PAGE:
You may do patch repair work to fill-in or even-out the lawn area for a customer that in a calendar year receives landscape maintenance services from your buisness. This is casual, minor, or inconsequential in nature.  Keep in mind that you cannot exceed the $500 limit including the value of materials and labor.
 
What if I’m asked to repair a concrete walkway while I am doing maintenance work?
This is notconsidered maintenance work. This would require a license with the Landscape Contractors Board or the Construction Contractors Board.
 
Can I spread gravel for a walkway when it is part of the maintenance work? 
You can “refresh” the gravel, but you cannot create the walkway or install edging.
 
What if I perform over $500 worth of landscaping work, but do not charge for it, do I have to be licensed?
 No, as long as you are not compensated for that work in any way. Compensation means payment made or value received in the form of money, goods, or services in return for landscape work.  Bartering is considered compensation.
 
When does maintenance work become landscaping work that needs a license? 
The minute you begin installing (or preparing the property to install) lawns, shrubs, vines, trees and other nursery stock, or when you install or repair irrigation or drainage systems or install arbors, decks, patios, driveways, fences, retaining walls, walkways, or ornamental water features you are performing landscaping work. 
 
What if I only design landscapes and I don’t install, but I do subcontract to have the work done?
You would be required to have a landscpe contracting business license issued by thelCB in order to arrange and contract for this work.. 
 
Can I advertise for landscape maintenance?  
Yes, but there are conditions.  If the word “landscape” is included in your business namethis word must be followed by another word that clearly indicates the maintenance nature of your business such as “XYX Landscape Maintenance Company” or “XYZ Yard Care” (Landcaep Gardening" is not allowed).  You cannot advertise under the heading of "landscape contractor" or any other heading that indicates you may be a landscpe contrcting buisness in any advertising media, but you are allowed to advertise under other appropriate headings without a license.  Any unlicensed individual or business may not advertise any landscping work, even if it falls under the casual, minor or inconsequential exemtpion.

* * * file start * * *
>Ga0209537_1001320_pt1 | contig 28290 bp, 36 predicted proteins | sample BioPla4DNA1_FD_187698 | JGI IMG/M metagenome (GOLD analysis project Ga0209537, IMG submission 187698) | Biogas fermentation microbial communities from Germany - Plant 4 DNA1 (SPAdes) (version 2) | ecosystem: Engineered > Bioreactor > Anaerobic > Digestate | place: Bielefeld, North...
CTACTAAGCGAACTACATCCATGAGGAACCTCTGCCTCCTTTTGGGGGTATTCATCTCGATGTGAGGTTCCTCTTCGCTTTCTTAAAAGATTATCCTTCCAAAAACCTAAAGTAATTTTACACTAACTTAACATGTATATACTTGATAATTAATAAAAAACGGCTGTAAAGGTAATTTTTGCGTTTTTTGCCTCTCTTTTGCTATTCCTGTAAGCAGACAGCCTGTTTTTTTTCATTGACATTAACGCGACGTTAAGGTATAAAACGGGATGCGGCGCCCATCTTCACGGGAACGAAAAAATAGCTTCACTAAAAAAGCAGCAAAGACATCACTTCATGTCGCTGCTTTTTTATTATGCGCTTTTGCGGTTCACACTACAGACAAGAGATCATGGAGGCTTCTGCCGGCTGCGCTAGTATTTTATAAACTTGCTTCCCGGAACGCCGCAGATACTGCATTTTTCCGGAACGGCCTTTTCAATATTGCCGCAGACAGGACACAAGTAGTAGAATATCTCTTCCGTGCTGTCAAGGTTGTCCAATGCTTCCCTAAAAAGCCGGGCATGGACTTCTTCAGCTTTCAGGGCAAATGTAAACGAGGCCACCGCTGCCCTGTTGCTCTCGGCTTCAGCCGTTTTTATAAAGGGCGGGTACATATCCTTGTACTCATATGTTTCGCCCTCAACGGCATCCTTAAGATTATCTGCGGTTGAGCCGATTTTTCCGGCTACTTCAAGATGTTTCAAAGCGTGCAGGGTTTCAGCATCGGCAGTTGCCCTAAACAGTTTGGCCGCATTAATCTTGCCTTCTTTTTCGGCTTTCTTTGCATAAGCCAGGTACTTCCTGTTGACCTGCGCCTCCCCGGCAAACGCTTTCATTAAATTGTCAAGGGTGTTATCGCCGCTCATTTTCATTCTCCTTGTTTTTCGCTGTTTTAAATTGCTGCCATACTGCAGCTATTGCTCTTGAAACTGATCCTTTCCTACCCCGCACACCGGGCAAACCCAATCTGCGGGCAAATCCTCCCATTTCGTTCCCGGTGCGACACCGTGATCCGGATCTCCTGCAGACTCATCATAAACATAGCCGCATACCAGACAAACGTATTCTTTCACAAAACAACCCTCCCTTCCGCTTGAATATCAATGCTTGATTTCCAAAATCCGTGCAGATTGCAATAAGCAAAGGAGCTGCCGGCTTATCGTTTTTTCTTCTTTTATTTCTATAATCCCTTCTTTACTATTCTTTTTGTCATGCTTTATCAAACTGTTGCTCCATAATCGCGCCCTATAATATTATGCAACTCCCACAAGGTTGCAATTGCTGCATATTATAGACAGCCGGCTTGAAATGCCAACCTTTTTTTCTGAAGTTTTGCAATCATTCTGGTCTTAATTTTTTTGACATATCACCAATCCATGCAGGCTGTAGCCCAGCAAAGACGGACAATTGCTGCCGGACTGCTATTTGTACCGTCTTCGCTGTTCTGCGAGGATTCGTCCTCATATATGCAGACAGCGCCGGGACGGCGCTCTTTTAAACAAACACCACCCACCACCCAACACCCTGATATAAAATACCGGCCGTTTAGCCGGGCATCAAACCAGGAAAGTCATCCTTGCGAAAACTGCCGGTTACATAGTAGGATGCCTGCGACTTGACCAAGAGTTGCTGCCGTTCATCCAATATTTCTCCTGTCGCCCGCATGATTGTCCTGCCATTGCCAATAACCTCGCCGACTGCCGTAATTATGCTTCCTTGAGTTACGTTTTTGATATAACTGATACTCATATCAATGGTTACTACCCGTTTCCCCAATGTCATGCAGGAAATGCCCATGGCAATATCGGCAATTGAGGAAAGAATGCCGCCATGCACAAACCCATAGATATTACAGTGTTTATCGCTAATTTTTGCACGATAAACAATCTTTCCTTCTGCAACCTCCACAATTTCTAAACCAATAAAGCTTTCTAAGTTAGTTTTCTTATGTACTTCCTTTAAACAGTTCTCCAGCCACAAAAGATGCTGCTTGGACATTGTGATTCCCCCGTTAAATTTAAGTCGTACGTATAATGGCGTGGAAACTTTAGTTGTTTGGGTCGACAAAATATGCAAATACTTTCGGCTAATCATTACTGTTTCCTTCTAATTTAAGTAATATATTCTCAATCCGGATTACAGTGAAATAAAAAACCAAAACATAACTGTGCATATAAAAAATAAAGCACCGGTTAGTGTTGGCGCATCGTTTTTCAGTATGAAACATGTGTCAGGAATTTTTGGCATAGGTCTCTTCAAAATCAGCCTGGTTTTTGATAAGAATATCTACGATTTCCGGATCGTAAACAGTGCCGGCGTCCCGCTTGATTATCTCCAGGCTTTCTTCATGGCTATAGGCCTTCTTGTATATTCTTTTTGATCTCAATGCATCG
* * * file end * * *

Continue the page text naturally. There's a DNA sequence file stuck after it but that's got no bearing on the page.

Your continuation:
Do I need to be licensed to apply fertilizer or to use pesticides?  
The Landscape Contractors Board does not issue this type of license.  The Department of Agriculture issues the Pesticide Applicators Licenses.  You can contact them at 503-986-4635.
 
Can I spread bark-dust? 
Yes, this is not considered installation.
 

If you would like to apply for either your landscape construction professional license or the landscape contracting business license, you may download the applications and qualification from the forms section of our website. 
 
Tips For Advertising Your Maintenance Business
 
 
 
KEY WORDS TO AVOID USING IN YOUR ADVERTISING
(unless licensed with the Landscape Contractors Board)
 
 
landscaping (unless followed by a word such as maintenance)
landscape (unless followed by a word such as maintenance)
landscaper
install, installation
repair
plant, planting
sprinkler systems
irrigation
construction
replace lawn or sod
 
 
You may not advertise under the heading of “Landscaping” or “Landscape Contractors” in any advertising media.  You may place an ad under a heading such as “Yard Work” or “Yard Maintenance” or “Lawn Maintenance”.
 
You may use the title “landscape” in your business name, but it must be follow by something that clearly shows the maintenance nature of the business, such as “Joe’s Landscape Maintenance Company”.
 
A landscape maintenance business may not advertise for casual, minor or inconsequential work. This work includes the replacement of shrubs, vines, trees and nursery stock which are similar in habit and culture; the replacement of existing lawns, the planting of annuals, perennials and bulbs in existing beds; the replacement of non-concrete landscape edging; the replacement of three or fewer malfunctioning sprinkler heads with heads of the same or of a similar type and hydraulic equivalency.  (Only a licensed landscape contracting business may install or repair irrigation/sprinkler systems.) A maintenance business may perform this casual, minor or inconsequential work for a customer that is on contract for on going maintenance (if less than $500 for labor and material) but can not advertise for these services.
 
Examples of written advertising are:  Craigslist, business cards, telephone directory display ads, brochures, flyers
 
If you have questions about what you may or may not advertise please call the Landscape Contractors Board for clarification to avoid a civil penalty.